A Great Institution, and a Great Team

by Rutgers President Richard L. McCormick
As submitted; published in the Bergen Record in November 2006

Recently at Rutgers, a remarkable achievement by one of our most historic programs has generated interest and excitement. I am, of course, referring to the Rutgers Philosophy Department, recently ranked second in the English-speaking world in a well-respected survey of philosophers.

People across New Jersey and the nation are also noticing the newfound success of the Rutgers football team, which is ranked in the Top 10 for the first time in school history. But football is hardly the first of the university's programs to earn national and worldwide distinction.

A wide range of Rutgers academic programs—from history and practical mathematics to genetics and biophysical chemistry—are consistently considered among the finest in their fields.

Academic achievement has been and always will be first and foremost at Rutgers.

It is simply ludicrous to suggest otherwise—as some have attempted to do in recent weeks.

For example, in a package of articles published November 5 and in a November 8 editorial, The Record stated that football is "the favored child" at Rutgers and that its budget "hit a new high" last season. Regrettably, the newspaper failed to put this information into any meaningful context.

The annual budget for the football program is $13 million—less than 1 percent of the university's total annual budget of $1.6 billion.

In contrast, the combined funding for instruction, research, libraries, and student financial aid will exceed $1 billion at Rutgers this academic year.

The football program and the unprecedented national attention that it has generated have sparked far greater interest in the university and its many academic accomplishments.

College football's popularity in this country is at an all-time high, and the success of the Scarlet Knights serves as a window into the university's many other areas of excellence. Once that window is opened, millions of people in New Jersey and beyond are taking a closer look at a comprehensive public research university with a richly diverse community, offering dozens of outstanding disciplines and programs—and ultimately, endless opportunity.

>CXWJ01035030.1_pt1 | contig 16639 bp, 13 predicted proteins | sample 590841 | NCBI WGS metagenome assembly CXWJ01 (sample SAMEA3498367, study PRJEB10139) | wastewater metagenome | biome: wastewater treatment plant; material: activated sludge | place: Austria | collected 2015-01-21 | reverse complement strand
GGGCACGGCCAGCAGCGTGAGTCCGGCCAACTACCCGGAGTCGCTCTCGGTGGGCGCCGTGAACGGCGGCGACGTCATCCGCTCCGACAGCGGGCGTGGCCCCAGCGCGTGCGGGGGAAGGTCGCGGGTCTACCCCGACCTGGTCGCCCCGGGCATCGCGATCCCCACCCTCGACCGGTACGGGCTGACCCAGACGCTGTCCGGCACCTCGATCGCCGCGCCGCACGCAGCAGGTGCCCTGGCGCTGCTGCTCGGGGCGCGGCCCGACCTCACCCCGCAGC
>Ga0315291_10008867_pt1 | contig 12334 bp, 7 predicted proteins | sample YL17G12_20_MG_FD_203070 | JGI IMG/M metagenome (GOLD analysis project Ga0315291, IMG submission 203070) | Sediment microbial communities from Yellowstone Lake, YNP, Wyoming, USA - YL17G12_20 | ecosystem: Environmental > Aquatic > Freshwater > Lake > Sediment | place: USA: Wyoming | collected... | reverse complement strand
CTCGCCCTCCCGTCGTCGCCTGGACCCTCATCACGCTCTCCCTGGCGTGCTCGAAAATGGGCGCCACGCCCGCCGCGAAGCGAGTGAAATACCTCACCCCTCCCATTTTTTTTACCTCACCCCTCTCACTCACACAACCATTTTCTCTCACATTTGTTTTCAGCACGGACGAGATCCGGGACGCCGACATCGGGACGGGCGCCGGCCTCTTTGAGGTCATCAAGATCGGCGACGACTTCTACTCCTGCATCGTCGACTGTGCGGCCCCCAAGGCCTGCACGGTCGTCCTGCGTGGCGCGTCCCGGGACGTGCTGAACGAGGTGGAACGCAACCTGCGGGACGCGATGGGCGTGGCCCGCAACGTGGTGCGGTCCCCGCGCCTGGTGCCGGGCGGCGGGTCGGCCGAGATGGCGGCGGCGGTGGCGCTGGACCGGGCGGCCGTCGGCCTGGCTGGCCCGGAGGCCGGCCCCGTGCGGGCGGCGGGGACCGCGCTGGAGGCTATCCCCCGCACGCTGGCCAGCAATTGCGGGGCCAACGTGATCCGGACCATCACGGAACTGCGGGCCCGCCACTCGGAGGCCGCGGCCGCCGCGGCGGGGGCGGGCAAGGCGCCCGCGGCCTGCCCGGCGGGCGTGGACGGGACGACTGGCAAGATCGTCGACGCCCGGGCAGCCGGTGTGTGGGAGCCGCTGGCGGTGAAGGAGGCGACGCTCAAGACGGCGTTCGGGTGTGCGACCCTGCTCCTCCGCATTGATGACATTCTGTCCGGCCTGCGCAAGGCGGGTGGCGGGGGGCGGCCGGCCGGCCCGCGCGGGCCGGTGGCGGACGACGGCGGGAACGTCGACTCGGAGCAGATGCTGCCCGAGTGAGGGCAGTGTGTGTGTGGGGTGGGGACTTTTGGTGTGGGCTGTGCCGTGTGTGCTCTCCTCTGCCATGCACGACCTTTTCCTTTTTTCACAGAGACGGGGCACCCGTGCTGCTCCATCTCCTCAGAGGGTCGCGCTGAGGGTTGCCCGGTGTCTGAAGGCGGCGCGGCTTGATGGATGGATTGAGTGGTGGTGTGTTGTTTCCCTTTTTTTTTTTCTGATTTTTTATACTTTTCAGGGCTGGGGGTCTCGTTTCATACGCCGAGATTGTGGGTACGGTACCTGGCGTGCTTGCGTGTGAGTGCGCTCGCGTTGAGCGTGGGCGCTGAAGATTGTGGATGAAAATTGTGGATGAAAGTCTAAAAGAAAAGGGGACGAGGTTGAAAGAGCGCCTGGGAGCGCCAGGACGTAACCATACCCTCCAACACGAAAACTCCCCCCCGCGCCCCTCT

Some have asked, as the Record editorial did, "What about Rutgers’ academic image and reputation?" Are they not aware that Rutgers programs, research, and faculty already are recognized for excellence across the nation and worldwide?

The Edward J. Bloustein School of Planning and Public Policy recently was ranked eighth in the nation among graduate schools in urban planning, based on an independent survey of professionals, educators, and students commissioned by Planetizen, a Los Angeles-based planning and development network.

Graduate programs ranked at the top of their fields include logic, women's history, library studies, criminal justice, and elementary particle and string theory. Another 15 academic departments—including art history, bioengineering, English, mathematics, physics, political science, history, geography, French, theater arts, and statistics—have been ranked in the top 30 among public and private colleges and universities nationwide.

In addition, in recent months Rutgers has received a series of prestigious grants from the National Science Foundation, the National Institutes of Health, and the U.S. Department of Homeland Security to conduct research that is vital to New Jersey and the nation.

Despite the negativity that some have aimed at our successful football program, we at Rutgers take great pride in the achievements of our players, coaches, and staff. We are equally proud of the academic accomplishments of our faculty and students. We embrace the belief that Rutgers can remain an outstanding academic institution and still field great athletic teams.

Based on the conversations that I have on a daily basis, so do most people across the state of New Jersey.